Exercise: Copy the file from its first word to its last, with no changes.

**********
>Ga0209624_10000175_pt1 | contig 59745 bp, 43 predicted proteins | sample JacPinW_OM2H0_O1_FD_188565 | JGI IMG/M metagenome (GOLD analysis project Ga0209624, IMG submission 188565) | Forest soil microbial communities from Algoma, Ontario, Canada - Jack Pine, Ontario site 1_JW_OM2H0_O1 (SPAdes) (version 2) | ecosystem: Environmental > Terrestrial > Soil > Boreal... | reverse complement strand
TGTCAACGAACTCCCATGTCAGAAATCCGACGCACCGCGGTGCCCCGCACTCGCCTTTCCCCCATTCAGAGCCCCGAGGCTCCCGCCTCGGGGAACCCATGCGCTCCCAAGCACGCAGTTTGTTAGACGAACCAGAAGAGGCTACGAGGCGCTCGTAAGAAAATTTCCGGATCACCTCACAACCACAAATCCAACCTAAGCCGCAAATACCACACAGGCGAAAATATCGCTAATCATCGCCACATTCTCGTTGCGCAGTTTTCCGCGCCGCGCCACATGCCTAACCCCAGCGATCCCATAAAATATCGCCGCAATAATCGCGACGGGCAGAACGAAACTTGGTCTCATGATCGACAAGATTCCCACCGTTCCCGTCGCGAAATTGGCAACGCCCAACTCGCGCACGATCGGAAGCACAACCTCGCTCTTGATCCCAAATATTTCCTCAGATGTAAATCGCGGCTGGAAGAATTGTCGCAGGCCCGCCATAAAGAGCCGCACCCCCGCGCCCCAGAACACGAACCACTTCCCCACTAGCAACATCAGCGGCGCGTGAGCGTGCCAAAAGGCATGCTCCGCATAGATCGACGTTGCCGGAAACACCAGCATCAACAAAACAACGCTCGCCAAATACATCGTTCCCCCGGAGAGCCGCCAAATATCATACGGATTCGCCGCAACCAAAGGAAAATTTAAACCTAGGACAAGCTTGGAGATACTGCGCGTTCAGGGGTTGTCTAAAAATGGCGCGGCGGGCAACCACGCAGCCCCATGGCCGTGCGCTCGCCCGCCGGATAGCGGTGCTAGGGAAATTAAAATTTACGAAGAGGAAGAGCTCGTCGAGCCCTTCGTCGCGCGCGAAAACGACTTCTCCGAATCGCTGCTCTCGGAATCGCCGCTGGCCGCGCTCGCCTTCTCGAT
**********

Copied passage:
>Ga0209624_10000175_pt1 | contig 59745 bp, 43 predicted proteins | sample JacPinW_OM2H0_O1_FD_188565 | JGI IMG/M metagenome (GOLD analysis project Ga0209624, IMG submission 188565) | Forest soil microbial communities from Algoma, Ontario, Canada - Jack Pine, Ontario site 1_JW_OM2H0_O1 (SPAdes) (version 2) | ecosystem: Environmental > Terrestrial > Soil > Boreal... | reverse complement strand
TGTCAACGAACTCCCATGTCAGAAATCCGACGCACCGCGGTGCCCCGCACTCGCCTTTCCCCCATTCAGAGCCCCGAGGCTCCCGCCTCGGGGAACCCATGCGCTCCCAAGCACGCAGTTTGTTAGACGAACCAGAAGAGGCTACGAGGCGCTCGTAAGAAAATTTCCGGATCACCTCACAACCACAAATCCAACCTAAGCCGCAAATACCACACAGGCGAAAATATCGCTAATCATCGCCACATTCTCGTTGCGCAGTTTTCCGCGCCGCGCCACATGCCTAACCCCAGCGATCCCATAAAATATCGCCGCAATAATCGCGACGGGCAGAACGAAACTTGGTCTCATGATCGACAAGATTCCCACCGTTCCCGTCGCGAAATTGGCAACGCCCAACTCGCGCACGATCGGAAGCACAACCTCGCTCTTGATCCCAAATATTTCCTCAGATGTAAATCGCGGCTGGAAGAATTGTCGCAGGCCCGCCATAAAGAGCCGCACCCCCGCGCCCCAGAACACGAACCACTTCCCCACTAGCAACATCAGCGGCGCGTGAGCGTGCCAAAAGGCATGCTCCGCATAGATCGACGTTGCCGGAAACACCAGCATCAACAAAACAACGCTCGCCAAATACATCGTTCCCCCGGAGAGCCGCCAAATATCATACGGATTCGCCGCAACCAAAGGAAAATTTAAACCTAGGACAAGCTTGGAGATACTGCGCGTTCAGGGGTTGTCTAAAAATGGCGCGGCGGGCAACCACGCAGCCCCATGGCCGTGCGCTCGCCCGCCGGATAGCGGTGCTAGGGAAATTAAAATTTACGAAGAGGAAGAGCTCGTCGAGCCCTTCGTCGCGCGCGAAAACGACTTCTCCGAATCGCTGCTCTCGGAATCGCCGCTGGCCGCGCTCGCCTTCTCGAT